Potential liability for wrongful trading
In Hungary the Act no. XLIX of 1991 on the insolvency and compulsory winding up procedure (hereinafter referred to as “Insolvency Act”) established the term “wrongful trading”. Under section 33/A of the Insolvency Act a manager of a company shall be personally liable if after the occurrence of threatening insolvency (i.e. when the company is unable to settle its liabilities when due) the director’s duties have not been fulfilled based on the priority of the company’s creditors’ interest.
In a recent decision of the Hungarian Supreme Court (“Curia”) it was pointed out that "threatening insolvency" does not require the actual insolvent status of the company. The main question in that matter was whether the company was able to settle its debt in due time or not. If the answer is no due to the financial status of the company or due to the company being unable to agree with its creditors on different payment terms then it was considered that the insolvency shall be deemed as threatening regardless of the question whether the assets of the company potentially covered the amount of the overdue debt.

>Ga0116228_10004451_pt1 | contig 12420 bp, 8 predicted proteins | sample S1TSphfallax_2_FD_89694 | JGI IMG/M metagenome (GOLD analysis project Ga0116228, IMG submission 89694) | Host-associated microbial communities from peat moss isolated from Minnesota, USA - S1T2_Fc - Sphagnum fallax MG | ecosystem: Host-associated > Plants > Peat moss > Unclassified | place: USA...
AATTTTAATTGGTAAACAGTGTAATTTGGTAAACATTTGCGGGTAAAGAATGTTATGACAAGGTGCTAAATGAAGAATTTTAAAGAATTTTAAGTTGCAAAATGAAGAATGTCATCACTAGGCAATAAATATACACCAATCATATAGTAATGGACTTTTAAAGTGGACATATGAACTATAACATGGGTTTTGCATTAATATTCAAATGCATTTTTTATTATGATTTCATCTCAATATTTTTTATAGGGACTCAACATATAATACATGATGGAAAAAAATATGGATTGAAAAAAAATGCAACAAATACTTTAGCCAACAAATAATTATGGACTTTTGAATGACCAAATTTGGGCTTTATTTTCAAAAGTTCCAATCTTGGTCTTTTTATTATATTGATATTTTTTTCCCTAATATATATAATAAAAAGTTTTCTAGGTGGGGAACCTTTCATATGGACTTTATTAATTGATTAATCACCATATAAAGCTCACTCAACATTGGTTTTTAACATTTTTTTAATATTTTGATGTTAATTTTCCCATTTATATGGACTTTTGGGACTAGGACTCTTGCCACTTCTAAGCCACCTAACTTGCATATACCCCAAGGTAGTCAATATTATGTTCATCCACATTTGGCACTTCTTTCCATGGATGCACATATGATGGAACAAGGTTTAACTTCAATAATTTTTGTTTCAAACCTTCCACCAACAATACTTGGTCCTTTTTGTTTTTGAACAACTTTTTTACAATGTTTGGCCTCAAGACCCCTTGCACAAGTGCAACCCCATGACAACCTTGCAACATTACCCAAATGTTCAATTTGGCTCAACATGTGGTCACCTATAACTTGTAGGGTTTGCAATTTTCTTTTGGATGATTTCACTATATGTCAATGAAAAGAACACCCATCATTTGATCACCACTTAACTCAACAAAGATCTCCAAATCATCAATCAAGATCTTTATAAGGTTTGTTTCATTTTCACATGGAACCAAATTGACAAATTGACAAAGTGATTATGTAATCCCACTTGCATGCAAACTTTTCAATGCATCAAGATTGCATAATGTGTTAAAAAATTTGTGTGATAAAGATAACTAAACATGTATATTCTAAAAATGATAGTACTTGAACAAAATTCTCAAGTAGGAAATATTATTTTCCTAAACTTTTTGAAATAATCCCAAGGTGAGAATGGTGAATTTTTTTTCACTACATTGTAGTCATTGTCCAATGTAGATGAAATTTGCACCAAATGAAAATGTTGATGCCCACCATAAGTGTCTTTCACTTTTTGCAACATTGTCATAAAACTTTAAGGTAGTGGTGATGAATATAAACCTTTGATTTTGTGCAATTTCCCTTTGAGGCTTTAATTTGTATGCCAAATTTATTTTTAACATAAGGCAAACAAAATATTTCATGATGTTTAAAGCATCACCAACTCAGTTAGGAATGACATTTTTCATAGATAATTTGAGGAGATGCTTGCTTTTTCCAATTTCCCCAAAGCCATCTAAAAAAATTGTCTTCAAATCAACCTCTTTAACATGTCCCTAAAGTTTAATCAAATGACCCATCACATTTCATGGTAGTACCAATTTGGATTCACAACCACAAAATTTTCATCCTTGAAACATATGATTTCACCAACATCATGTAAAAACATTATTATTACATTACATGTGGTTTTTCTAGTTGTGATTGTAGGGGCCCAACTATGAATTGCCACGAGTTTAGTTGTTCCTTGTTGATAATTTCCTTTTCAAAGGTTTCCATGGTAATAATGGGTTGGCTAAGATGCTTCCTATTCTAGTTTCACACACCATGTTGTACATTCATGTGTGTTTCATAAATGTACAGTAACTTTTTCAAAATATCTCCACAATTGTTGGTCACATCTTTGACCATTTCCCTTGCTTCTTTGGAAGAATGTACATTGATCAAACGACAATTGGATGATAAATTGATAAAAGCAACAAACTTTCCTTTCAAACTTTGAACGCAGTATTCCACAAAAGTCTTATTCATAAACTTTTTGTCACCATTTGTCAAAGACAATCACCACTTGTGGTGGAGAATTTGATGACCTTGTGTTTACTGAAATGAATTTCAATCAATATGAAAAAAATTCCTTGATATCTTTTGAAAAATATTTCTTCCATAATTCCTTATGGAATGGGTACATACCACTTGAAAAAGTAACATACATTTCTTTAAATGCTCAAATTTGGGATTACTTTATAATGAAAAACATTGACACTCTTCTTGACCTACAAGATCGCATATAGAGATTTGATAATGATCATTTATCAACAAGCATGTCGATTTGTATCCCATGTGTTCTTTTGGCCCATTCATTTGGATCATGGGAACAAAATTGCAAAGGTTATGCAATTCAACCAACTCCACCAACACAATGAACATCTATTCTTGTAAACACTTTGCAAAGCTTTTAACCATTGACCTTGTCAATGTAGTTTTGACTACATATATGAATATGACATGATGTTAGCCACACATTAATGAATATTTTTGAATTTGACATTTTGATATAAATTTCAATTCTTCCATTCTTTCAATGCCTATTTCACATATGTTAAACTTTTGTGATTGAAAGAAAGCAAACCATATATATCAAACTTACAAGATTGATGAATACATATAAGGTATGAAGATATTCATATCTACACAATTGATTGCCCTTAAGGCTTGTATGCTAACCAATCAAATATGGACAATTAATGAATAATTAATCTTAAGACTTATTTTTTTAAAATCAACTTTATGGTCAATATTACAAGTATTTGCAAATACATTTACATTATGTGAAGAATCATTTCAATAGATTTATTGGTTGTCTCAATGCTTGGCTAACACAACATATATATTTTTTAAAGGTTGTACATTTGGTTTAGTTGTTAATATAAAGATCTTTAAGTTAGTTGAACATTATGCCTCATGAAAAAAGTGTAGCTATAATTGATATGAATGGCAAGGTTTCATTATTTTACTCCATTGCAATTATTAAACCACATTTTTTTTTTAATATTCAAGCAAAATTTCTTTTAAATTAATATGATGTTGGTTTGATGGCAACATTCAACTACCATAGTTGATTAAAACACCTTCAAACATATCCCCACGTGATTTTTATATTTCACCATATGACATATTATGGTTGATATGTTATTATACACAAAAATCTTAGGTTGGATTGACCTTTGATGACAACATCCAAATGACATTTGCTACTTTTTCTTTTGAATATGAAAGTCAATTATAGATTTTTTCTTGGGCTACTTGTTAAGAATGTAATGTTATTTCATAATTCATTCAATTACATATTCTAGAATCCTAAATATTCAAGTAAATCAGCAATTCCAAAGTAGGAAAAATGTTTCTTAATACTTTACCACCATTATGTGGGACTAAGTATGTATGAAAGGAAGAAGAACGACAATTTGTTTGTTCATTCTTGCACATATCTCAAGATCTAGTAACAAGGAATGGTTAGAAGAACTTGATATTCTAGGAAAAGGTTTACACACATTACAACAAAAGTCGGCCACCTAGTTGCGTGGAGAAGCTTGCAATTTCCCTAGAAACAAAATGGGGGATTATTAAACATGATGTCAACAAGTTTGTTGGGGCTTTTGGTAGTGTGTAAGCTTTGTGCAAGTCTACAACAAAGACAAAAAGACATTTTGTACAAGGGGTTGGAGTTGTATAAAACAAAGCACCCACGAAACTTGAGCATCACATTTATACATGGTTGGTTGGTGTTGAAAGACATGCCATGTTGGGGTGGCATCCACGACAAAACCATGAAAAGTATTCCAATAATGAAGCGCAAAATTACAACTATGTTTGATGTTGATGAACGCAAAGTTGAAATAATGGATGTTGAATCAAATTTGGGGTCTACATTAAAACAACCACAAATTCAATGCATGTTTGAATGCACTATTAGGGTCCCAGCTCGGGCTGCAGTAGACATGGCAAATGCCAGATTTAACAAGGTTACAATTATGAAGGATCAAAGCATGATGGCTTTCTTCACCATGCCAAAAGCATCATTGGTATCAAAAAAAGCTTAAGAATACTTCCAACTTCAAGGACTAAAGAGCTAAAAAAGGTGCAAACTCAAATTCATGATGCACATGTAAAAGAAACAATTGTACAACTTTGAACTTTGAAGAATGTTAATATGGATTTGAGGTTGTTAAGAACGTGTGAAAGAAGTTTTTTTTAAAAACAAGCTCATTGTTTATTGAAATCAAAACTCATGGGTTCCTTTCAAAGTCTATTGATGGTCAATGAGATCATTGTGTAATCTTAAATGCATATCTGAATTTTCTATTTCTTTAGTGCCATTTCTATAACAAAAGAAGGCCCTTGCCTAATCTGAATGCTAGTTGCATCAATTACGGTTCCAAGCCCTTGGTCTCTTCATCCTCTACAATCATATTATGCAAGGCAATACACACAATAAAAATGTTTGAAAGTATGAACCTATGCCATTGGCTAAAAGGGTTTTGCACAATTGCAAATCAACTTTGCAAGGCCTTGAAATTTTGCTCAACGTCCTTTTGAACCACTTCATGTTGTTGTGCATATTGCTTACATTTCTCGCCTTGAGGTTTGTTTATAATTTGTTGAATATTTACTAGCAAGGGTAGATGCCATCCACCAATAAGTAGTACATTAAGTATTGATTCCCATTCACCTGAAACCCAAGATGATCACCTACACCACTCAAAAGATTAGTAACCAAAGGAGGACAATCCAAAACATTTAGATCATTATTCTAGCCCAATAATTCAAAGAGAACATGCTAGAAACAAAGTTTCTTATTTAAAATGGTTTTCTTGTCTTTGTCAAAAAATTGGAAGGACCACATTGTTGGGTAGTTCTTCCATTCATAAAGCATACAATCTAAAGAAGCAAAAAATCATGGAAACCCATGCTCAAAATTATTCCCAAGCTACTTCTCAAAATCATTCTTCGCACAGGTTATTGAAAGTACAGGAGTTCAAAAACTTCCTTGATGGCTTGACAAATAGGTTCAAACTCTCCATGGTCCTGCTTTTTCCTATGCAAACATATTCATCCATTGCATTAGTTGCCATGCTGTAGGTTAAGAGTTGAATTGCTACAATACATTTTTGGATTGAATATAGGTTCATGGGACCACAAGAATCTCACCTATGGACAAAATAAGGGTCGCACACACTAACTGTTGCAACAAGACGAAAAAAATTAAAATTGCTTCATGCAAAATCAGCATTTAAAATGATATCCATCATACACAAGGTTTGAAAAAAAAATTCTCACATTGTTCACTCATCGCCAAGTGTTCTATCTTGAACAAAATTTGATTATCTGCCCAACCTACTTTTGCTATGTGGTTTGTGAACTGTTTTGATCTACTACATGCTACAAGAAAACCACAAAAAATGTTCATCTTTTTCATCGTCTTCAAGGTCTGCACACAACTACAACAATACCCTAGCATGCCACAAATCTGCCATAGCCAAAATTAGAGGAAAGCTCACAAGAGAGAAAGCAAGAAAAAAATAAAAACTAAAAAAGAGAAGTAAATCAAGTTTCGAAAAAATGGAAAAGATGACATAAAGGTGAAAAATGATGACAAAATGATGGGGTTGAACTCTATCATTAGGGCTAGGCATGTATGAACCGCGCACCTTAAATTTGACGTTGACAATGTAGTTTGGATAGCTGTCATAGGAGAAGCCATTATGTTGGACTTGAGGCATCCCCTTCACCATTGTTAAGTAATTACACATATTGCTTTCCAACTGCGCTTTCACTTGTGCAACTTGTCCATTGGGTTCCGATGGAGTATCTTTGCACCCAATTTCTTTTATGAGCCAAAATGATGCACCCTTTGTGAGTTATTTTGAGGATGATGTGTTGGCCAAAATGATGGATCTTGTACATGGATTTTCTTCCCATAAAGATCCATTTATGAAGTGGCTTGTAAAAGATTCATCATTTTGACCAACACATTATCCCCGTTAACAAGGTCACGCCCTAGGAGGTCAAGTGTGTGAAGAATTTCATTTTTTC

In order to avoid the risks of liability posed by a threatening insolvency the managing director is obliged to permanently monitor the company’s obligations and cash flow. The importance of the threatening insolvency is that during such situation the managing director is required to grant priority to the creditor’s interests in comparison to the interests of the company’s shareholders. This principle is applicable as long as the insolvency threatens until the company is able to settle its debts when due again.
In the light of the clarifying Curia decision each managing directors should constantly keep an eye on the relevant financial figures of the company and maintain a respective monitoring in order to avoid his personal liability for wrongful trading.